Just what is a gamer to do when they feel more comfortable in virtual reality than actual reality? The problem isn’t exactly a rare one. What is rare is this once in a lifetime solution: to live inside your virtual world! No Game No Life allows shut-ins, gamers and computer geeks all over the world to experience a life ruled by game mechanics and mathematical equations. What’s that? Sounds like a dream come true? Then read on!
No Game No Life follows the antics of a genius sibling pair: Shiro and Sora. They live the life of a recluse, both being thoroughly antisocial and terrified of the outside world. They find solace in each other and their shared love of video games. They are addicted to the online world, and indeed their presence on the web has earned them a legendary standing among players. The pair’s incredible intelligence means they are able to work out seeming impossible equations, predict infinite moves on a chessboard and beat every MMO, FPS, visual novel, romance and adventure game ever created! They feel they have been born into the wrong world, and so an adorable god named Tet appears to transport them into the world of their dreams.
There are many animes that incorporate video games and virtual reality, with prominent examples including Sword Art Online, Log Horizon and Accel World. No Game No Life, however, provides its own unique input on this highly popular, well-established genre. In No Game No Life there are no evil Game Master’s that have trapped them inside an MMO, no mysterious NPC’s to discover or guild’s to assemble and train. Shiro’s and Sora’s new world, named Disboard, is fully comprised of real people who have lived there all their lives. A spell known as the Ten Pledges prevents the inhabitants from inflicting harm upon each other. The only way to resolve disputes is through games, of which the rules and rewards are magically enforced. Games always have a few bugs and glitches, of course. Cheating is difficult but very much exploitable, and indeed it is a method that Shiro and Sora regularly use. It is a rather realistic element that distinguishes our protagonists’ from the valiant heroes found in other gaming anime.
If cheating had been a constant feature in this anime, then I may have been disappointed in the creators shoving this ‘uniqueness’ down our throats. Happily, this does not happen. To do so would have made the pairs’ intelligence pointless, although that is not to say you cannot cheat smartly. There is also a lot of humour packed into No Game No Life. Scenes that include Sora changing a chess match into an otome game, by which he convinces the opponent’s queen that he has fallen in love and begs her to join his chess pieces instead, is just one creative example. I will admit some scenes seem a tad too far-fetched and possibly based more on luck than skill, but such scenes are forgivable.
There are moments that viewers may find less forgivable, however. Incest is a theme that is hinted at throughout the anime. Although Shiro and Sora never actually engage in the act (indeed Sora seems firmly against it), the suggestive content between the two is nonetheless there. This may make some viewers feel uncomfortable. Certain characters are also treated appallingly. Stephanie Dola, a teenage girl whose late grandfather once ruled the human kingdom, is a prime example. She is kind, hardworking and, despite being constantly mocked by the sibling pair for her ‘stupidity’, is very intelligent and holds a degree. Nonetheless, Sora and Shiro find great joy in tormenting this poor girl by dragging her around in public, naked and with a dog collar. In one episode they summon a monster to chase a eat her. They then literally kill her by throwing her into space. She is portrayed as a butt for the pair’s jokes, a character whose only purpose is to be degraded and tortured. To say it is off-putting would be an understatement.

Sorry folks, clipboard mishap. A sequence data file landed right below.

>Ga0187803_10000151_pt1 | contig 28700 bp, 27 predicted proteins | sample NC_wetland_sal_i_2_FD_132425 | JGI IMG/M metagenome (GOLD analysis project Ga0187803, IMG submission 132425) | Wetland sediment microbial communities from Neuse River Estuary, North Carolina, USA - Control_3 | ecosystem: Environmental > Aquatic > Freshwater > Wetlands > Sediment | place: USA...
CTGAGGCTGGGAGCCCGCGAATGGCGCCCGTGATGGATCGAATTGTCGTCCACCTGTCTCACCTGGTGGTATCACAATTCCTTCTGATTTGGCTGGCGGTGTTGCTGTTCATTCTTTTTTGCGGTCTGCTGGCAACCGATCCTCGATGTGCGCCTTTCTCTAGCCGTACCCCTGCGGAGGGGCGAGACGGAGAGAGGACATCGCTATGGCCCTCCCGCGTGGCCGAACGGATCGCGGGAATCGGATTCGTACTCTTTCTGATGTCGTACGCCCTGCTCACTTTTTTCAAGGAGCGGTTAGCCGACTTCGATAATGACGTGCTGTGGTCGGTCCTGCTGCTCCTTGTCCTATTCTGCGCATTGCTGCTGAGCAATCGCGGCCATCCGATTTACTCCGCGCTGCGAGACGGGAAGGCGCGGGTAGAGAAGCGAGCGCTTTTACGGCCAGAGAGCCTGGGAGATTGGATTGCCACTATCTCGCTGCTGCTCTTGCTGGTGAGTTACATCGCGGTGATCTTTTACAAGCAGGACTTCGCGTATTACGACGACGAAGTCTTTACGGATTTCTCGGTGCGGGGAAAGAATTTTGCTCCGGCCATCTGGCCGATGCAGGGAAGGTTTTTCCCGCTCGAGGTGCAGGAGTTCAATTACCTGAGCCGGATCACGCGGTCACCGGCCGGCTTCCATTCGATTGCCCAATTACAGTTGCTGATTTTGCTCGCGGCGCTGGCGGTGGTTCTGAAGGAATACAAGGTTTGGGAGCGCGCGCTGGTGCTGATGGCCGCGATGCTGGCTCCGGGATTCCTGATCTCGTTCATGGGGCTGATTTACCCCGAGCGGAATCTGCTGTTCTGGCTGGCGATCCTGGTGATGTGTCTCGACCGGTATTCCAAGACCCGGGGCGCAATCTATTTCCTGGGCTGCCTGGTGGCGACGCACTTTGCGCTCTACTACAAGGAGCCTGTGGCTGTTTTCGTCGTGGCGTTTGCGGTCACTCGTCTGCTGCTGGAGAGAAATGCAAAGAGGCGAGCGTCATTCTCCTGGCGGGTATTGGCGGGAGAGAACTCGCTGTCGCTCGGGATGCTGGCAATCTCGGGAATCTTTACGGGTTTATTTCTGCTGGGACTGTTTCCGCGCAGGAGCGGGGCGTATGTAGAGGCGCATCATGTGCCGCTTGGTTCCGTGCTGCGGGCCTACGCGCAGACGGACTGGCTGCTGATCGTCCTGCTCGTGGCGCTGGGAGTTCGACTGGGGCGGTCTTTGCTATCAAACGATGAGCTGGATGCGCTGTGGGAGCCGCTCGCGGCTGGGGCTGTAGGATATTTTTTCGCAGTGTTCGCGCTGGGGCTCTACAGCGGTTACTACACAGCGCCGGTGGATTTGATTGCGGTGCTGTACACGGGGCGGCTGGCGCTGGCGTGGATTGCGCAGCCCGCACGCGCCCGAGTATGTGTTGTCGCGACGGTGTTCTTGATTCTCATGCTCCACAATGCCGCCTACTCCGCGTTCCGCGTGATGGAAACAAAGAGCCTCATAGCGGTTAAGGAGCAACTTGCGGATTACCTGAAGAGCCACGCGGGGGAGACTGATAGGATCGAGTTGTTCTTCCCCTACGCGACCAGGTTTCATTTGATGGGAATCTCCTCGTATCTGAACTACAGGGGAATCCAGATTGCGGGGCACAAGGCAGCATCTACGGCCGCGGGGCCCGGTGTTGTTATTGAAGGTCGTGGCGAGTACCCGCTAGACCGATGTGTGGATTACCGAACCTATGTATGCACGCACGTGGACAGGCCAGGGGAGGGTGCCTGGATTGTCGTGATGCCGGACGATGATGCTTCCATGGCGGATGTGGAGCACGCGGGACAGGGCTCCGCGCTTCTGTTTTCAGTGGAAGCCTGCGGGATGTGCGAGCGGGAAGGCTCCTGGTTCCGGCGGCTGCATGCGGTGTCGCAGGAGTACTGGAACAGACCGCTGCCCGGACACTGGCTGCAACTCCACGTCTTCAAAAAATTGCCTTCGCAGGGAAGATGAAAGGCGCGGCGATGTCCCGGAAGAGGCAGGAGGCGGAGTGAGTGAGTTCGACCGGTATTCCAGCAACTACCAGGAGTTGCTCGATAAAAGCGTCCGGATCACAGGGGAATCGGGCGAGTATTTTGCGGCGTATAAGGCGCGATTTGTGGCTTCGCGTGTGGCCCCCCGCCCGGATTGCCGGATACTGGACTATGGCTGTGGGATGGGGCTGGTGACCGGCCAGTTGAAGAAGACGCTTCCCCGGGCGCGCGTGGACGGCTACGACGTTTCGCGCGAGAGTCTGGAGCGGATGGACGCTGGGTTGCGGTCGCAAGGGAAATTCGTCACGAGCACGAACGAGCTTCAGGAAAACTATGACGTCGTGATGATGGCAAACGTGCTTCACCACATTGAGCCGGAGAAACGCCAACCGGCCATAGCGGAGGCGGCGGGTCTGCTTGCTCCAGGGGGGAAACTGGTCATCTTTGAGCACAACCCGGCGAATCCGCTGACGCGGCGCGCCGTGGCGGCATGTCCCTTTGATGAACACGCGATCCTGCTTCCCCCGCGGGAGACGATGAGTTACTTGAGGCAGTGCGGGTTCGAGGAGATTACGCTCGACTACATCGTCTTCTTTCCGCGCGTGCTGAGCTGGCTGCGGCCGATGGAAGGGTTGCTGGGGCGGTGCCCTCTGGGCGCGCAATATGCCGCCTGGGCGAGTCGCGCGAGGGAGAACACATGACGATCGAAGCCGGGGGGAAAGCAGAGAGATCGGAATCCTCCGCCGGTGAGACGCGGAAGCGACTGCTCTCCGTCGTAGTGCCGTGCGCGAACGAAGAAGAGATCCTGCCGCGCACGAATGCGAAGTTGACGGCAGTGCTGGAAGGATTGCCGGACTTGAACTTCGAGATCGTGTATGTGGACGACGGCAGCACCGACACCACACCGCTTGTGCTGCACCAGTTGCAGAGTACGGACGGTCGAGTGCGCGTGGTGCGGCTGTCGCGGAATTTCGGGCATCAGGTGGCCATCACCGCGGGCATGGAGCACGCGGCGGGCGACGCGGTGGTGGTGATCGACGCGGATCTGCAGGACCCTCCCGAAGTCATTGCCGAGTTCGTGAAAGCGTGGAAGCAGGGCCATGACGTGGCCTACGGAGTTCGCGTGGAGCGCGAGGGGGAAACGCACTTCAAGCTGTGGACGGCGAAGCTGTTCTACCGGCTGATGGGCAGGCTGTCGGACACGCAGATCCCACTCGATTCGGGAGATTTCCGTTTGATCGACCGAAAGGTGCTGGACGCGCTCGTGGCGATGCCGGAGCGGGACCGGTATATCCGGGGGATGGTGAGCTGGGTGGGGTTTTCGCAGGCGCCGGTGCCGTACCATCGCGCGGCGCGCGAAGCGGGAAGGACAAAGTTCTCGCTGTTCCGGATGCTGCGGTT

Some people have expressed their dislike for No Game No Life’s art style, but I can honestly say that I love this anime’s saturated colour palette. It certainly helps to distinguish it from other anime’s, but more than that I just love how it looks. It’s like a softly glowing rainbow. How can you not like glowing rainbows? I also believe it highlights the idea of an alternate, somewhat digital reality and the fact that Shiro and Sora are mismatched with their original reality. It certainly has an air of blue light about it. The music is equally beautiful, with the opening song This Game sung by Suzuki Konomi and composed by Wakabayashi Mitsuru.
Overall my feelings over No Game No Life are rather mixed. Although I love its audio and visuals and find the concept itself intriguing, I feel that some of the characters are lacking in concept. The content can bring a good dose of humour and lots of enjoyable gaming references, but without good, meaningful characterisation, the anime falls slightly short. It is also worth noting that this anime has a lot of fanservice, which takes up quite a bit of the female characters’ time. The anime also has no conclusion and ends with Shiro and Sora in the very midst of their adventures.
A film adaption of No Game No Life is currently in production. Interested in watching the anime yourself? MVM Entertainment has already released No Game No Life earlier this year on Blu-Ray and DVD. A collector’s edition is also now available!
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